Truong Minh Vu, Ph.D*
After the November 2014 mid-term election results, the United States (U.S.) Congress will be dominated by Republicans who are historically strong advocates of free trade in 2015. Hence, the conclusion of Trans-Pacific Partnership (TPP) is considered to be more plausible in early 2015. On the domestic front, whether the TPP can conclude swiftly depends on whether President Barack Obama and the Trade Representative can enjoy trade promotion authority (TPA) or fast track authority from the new congress. The Republican majority is considering a bill on fast track authority. If the new congress gives the green light, the bill will likely only be on the table in mid-January at the very earliest. With negotiations for the TPP between the 12 member countries reaching a critical stage, a major debate has broken out in the Vietnamese media. Scholars in Vietnam and abroad are discussing the economic tradeoffs for Vietnam, the implications for Vietnam’s growth model as well as the strategic implications behind this possible joining.
A win-win situation?
The debate about the TPP revolves around the question of what economic benefits Vietnam would enjoy if Hanoi participates in the completion of the TPP. Peter Petri’s seminal study “The Trans-Pacific Partnership and Asia-Pacific Integration: A Quantitative Assessment,” is being widely discussed in Vietnam. This study argues that Vietnam would be the largest beneficiary of the TPP. It is cited as the key reason Vietnam joined the negotiations, and has bolstered a growing number of pro-TPP voices among the public.
The TPP consists of partners that are complementary to the Vietnamese market, including the U.S. and Japan. These markets are expected to step up their demand for products that play to Vietnam’s strengths, including footwear, textiles, fisheries, and certain agricultural products. Right now, the fact that China, India, and Thailand remain outside the TPP provides Vietnam a sizable advantage.
But since early 2014, some doubts have begun to emerge among Vietnamese policymakers. Some economists question the ability to quantify tradeoffs for the economy and determine domestic losers under the TPP. Other experts question the model itself, arguing for instance, that Chinese trade competition in the long term has proven very difficult for Vietnam to manage. This should mean that the TPP’s “China exclusion” effect will become valuable, particularly in the textile, garment, and footwear industries, in which Vietnam’s competitiveness is expected to reap relative advantage over China’s.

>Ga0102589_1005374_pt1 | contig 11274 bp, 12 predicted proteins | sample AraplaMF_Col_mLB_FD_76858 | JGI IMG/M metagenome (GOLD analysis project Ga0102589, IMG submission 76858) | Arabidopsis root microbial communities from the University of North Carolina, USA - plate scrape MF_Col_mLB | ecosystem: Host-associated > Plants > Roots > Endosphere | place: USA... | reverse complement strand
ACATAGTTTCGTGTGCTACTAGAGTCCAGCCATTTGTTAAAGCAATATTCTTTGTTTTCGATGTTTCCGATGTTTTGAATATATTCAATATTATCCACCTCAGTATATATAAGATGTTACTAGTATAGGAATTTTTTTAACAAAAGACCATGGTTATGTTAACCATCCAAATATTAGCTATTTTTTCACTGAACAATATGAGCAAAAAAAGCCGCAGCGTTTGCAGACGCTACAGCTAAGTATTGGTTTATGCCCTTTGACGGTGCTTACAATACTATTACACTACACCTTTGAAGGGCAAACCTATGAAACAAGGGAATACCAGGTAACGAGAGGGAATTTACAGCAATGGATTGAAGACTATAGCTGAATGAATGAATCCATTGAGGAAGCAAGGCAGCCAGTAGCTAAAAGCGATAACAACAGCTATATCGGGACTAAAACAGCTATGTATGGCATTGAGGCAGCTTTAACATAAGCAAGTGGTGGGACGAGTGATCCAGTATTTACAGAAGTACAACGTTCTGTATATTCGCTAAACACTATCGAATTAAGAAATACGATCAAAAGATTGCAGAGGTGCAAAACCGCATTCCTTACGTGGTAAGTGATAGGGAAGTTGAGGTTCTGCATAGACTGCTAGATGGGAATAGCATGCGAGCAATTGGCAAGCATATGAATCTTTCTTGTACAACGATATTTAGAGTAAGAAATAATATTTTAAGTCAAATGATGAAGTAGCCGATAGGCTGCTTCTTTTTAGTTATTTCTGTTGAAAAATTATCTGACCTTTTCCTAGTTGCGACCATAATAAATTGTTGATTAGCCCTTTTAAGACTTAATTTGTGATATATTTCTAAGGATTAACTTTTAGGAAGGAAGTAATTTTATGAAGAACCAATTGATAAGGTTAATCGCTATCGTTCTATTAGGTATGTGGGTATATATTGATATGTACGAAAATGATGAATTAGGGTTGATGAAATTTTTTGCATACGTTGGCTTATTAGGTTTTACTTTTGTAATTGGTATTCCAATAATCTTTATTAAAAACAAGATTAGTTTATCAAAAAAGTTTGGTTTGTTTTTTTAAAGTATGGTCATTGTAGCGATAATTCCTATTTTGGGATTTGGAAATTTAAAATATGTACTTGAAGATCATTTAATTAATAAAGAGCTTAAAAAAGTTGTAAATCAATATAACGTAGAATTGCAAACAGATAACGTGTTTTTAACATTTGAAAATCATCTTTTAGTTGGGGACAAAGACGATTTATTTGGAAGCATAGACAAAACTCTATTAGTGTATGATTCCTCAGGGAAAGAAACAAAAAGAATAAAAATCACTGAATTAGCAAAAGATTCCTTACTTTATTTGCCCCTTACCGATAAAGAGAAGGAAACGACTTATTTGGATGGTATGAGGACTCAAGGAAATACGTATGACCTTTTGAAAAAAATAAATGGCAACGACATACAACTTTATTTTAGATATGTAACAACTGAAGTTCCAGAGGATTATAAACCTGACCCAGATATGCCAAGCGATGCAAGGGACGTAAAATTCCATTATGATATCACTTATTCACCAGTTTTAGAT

Still, Vietnam’s economic benefits are far from certain. The “yarn forward” rules of origin being pressed by the U.S. in the negotiations put some of these apparent benefits in question. Vietnam’s supply chain is heavily dependent on Chinese textiles and other inputs, which could disqualify Vietnamese garment makers from access to zero tariffs under the TPP, and finding alternative suppliers is unrealistic in the short term.
Additionally, the TPP is not a gift from developed to developing countries. Vietnam will have to offer its negotiation partners some concrete tradeoffs in areas of importance to them to obtain what it wants. This will require serious deliberation about the implications of the tradeoffs for Vietnam’s economy. The hopes brought by joining in the TPP go beyond the short-term benefits and lie in larger institutional change. Vietnam’ participation in the TPP will undoubtedly support the government’s ongoing efforts at legal and political reform. Under the TPP, it is expected that Vietnam’s economy will encounter some challenges, including increased competition. The TPP would offer Vietnam considerable advantages in the areas of aquaculture, coffee beans, pepper, and rice. But Vietnam’s livestock industry has been lagging far behind and is unlikely to survive competition without immediate reform.
For Vietnam, joining the TPP is the second step of doi moi, or renovation, launched by the Communist Party in 1986. Truong Dinh Tuyen, the former trade minister and widely referred to as “Mr. WTO” thanks to his key role in Vietnam’s accession to the World Trade Organization, emphasizes that renovation is an interconnected process between politics and the economy. He argues that joining the TPP will mean opening the door to more competent, transparent governance and pressure to overhaul domestic corporations to be more competitive. Crucially for Tuyen, TPP could provide new impetus for doi moi 2.0.
Prime Minister Nguyen Tan Dung receives Minister in charge for Trade of Asia-Europe Economic Committee Andrei A. Slepnhev, who is head of the FTA negotiation delegation__Photo: Duc Tam/VNA
The TPP may provide the Vietnamese Government with leverage to reform its state-owned enterprises (SOEs). Over the last five years, the inefficiency of Vietnamese SOEs has been fully exposed to the public. Even before Vietnam joined the TPP negotiations, restructuring SOEs was seen as vital if the economy was to continue to develop. Earlier this year, Prime Minister Nguyen Tan Dung stressed many times that the Government would endeavor to complete its SOE “equitization” (read privatization) process within the next two years. The target is for 500 SOEs. A few leading examples would include Vinamotor, Vietnam Posts, Telecommunications Group (VNPT) and Vietnam Airlines. The most prominent impediment lies within the mindset of the SOE owners. Most enterprises listed in the 2012-2015 equitization effort are still seeking to postpone the process. As reasons they cite the need to preserve state capital and the importance of maintaining economic stability, both of which are backed by the Constitution. The Vietnamese government will have a hard time sacrificing the SOEs, considered its “children,” especially when the children are screaming for protection.